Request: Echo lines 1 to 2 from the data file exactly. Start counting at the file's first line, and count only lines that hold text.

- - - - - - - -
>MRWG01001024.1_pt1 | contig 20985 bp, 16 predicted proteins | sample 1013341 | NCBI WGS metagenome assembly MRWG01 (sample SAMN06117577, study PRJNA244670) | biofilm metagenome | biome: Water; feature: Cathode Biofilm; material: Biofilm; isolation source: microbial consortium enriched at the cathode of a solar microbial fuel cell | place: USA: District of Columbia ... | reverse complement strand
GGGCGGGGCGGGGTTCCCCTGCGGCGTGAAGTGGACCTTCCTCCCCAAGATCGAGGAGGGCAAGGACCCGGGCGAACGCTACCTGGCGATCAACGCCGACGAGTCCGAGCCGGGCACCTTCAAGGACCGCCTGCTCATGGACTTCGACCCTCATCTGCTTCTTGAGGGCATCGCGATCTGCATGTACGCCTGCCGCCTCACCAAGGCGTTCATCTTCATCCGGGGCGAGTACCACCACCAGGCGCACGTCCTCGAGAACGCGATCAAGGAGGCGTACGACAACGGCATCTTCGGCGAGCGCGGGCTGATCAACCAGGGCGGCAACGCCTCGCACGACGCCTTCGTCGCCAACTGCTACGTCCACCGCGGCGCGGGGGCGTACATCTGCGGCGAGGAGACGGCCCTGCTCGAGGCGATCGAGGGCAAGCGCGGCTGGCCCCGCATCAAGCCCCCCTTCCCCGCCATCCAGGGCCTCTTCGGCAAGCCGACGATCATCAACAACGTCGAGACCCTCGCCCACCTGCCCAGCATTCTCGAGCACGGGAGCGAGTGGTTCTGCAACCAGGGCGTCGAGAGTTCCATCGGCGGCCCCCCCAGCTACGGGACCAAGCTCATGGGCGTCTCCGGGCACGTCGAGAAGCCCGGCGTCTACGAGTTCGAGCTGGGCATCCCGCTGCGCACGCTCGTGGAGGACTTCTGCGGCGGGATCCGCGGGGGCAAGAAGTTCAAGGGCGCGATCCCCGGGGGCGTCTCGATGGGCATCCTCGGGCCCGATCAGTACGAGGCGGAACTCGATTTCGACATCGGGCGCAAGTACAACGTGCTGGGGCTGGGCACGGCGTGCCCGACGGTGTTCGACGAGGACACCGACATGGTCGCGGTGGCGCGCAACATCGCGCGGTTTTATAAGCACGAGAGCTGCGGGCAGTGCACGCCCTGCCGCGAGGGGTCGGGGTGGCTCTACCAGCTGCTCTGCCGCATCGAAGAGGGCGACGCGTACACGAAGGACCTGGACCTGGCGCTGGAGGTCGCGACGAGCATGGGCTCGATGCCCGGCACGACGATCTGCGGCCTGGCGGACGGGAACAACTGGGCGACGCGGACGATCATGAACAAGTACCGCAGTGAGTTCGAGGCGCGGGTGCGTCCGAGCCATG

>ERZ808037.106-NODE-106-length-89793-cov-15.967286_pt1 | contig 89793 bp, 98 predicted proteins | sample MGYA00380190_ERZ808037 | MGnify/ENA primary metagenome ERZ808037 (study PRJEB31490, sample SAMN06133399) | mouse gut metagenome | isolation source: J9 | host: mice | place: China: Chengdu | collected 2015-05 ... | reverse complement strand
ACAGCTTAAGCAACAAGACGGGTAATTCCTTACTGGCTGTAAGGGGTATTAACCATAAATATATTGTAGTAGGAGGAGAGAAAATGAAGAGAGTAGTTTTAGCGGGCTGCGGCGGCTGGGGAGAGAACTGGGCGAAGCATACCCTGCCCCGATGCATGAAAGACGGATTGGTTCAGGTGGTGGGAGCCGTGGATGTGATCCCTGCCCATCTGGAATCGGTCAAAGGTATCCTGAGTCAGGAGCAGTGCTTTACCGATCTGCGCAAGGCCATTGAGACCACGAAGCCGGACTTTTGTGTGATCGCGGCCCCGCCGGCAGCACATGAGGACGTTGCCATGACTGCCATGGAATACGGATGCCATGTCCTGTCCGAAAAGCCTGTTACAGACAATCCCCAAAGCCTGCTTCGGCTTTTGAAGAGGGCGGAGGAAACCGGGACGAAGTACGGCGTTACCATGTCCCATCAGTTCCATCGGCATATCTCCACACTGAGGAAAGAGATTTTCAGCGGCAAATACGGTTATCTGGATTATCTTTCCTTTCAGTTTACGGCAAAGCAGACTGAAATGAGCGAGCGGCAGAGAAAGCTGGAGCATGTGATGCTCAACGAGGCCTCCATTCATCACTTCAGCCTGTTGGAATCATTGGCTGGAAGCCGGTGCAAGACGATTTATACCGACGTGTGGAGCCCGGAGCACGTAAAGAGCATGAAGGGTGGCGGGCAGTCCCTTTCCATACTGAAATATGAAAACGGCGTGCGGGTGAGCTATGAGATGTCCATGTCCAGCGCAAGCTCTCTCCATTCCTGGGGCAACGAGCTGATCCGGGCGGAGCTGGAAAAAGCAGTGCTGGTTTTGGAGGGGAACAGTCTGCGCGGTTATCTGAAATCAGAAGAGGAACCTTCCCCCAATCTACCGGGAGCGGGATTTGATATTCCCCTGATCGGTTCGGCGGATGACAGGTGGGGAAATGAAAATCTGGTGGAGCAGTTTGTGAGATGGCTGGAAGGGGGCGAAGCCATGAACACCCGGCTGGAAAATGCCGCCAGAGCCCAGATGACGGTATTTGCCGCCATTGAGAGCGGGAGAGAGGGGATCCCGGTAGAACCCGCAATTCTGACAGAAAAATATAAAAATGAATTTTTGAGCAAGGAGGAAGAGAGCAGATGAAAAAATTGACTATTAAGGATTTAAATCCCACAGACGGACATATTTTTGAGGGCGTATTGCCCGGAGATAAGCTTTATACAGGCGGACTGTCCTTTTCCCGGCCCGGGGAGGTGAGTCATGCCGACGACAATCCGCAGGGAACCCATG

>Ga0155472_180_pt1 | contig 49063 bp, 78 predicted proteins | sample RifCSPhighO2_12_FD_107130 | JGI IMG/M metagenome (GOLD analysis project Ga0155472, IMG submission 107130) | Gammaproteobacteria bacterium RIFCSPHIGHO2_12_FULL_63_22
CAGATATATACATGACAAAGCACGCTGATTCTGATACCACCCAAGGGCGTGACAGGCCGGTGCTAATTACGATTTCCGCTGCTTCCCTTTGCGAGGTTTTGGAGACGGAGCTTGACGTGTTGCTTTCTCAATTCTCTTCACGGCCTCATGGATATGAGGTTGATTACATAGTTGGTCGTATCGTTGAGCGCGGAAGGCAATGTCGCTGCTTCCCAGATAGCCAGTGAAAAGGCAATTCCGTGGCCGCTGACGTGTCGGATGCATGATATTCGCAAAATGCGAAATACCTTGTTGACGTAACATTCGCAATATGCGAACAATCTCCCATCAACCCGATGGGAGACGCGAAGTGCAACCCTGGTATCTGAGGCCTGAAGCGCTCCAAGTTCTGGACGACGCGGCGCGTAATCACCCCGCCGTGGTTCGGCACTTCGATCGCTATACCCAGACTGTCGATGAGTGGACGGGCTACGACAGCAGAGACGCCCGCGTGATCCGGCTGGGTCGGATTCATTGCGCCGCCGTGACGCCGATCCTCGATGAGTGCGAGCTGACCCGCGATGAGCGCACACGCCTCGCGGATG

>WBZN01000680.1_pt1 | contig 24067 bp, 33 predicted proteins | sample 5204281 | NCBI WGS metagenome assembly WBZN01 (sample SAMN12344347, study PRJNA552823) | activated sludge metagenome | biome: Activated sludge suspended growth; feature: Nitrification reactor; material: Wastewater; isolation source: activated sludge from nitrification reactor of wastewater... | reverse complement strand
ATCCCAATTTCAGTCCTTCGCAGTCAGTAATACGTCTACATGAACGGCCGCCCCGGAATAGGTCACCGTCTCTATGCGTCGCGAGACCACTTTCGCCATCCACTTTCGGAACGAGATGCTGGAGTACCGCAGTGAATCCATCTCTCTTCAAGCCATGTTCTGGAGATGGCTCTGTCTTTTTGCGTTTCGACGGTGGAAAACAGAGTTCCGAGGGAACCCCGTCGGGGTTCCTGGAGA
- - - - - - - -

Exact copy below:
>MRWG01001024.1_pt1 | contig 20985 bp, 16 predicted proteins | sample 1013341 | NCBI WGS metagenome assembly MRWG01 (sample SAMN06117577, study PRJNA244670) | biofilm metagenome | biome: Water; feature: Cathode Biofilm; material: Biofilm; isolation source: microbial consortium enriched at the cathode of a solar microbial fuel cell | place: USA: District of Columbia ... | reverse complement strand
GGGCGGGGCGGGGTTCCCCTGCGGCGTGAAGTGGACCTTCCTCCCCAAGATCGAGGAGGGCAAGGACCCGGGCGAACGCTACCTGGCGATCAACGCCGACGAGTCCGAGCCGGGCACCTTCAAGGACCGCCTGCTCATGGACTTCGACCCTCATCTGCTTCTTGAGGGCATCGCGATCTGCATGTACGCCTGCCGCCTCACCAAGGCGTTCATCTTCATCCGGGGCGAGTACCACCACCAGGCGCACGTCCTCGAGAACGCGATCAAGGAGGCGTACGACAACGGCATCTTCGGCGAGCGCGGGCTGATCAACCAGGGCGGCAACGCCTCGCACGACGCCTTCGTCGCCAACTGCTACGTCCACCGCGGCGCGGGGGCGTACATCTGCGGCGAGGAGACGGCCCTGCTCGAGGCGATCGAGGGCAAGCGCGGCTGGCCCCGCATCAAGCCCCCCTTCCCCGCCATCCAGGGCCTCTTCGGCAAGCCGACGATCATCAACAACGTCGAGACCCTCGCCCACCTGCCCAGCATTCTCGAGCACGGGAGCGAGTGGTTCTGCAACCAGGGCGTCGAGAGTTCCATCGGCGGCCCCCCCAGCTACGGGACCAAGCTCATGGGCGTCTCCGGGCACGTCGAGAAGCCCGGCGTCTACGAGTTCGAGCTGGGCATCCCGCTGCGCACGCTCGTGGAGGACTTCTGCGGCGGGATCCGCGGGGGCAAGAAGTTCAAGGGCGCGATCCCCGGGGGCGTCTCGATGGGCATCCTCGGGCCCGATCAGTACGAGGCGGAACTCGATTTCGACATCGGGCGCAAGTACAACGTGCTGGGGCTGGGCACGGCGTGCCCGACGGTGTTCGACGAGGACACCGACATGGTCGCGGTGGCGCGCAACATCGCGCGGTTTTATAAGCACGAGAGCTGCGGGCAGTGCACGCCCTGCCGCGAGGGGTCGGGGTGGCTCTACCAGCTGCTCTGCCGCATCGAAGAGGGCGACGCGTACACGAAGGACCTGGACCTGGCGCTGGAGGTCGCGACGAGCATGGGCTCGATGCCCGGCACGACGATCTGCGGCCTGGCGGACGGGAACAACTGGGCGACGCGGACGATCATGAACAAGTACCGCAGTGAGTTCGAGGCGCGGGTGCGTCCGAGCCATG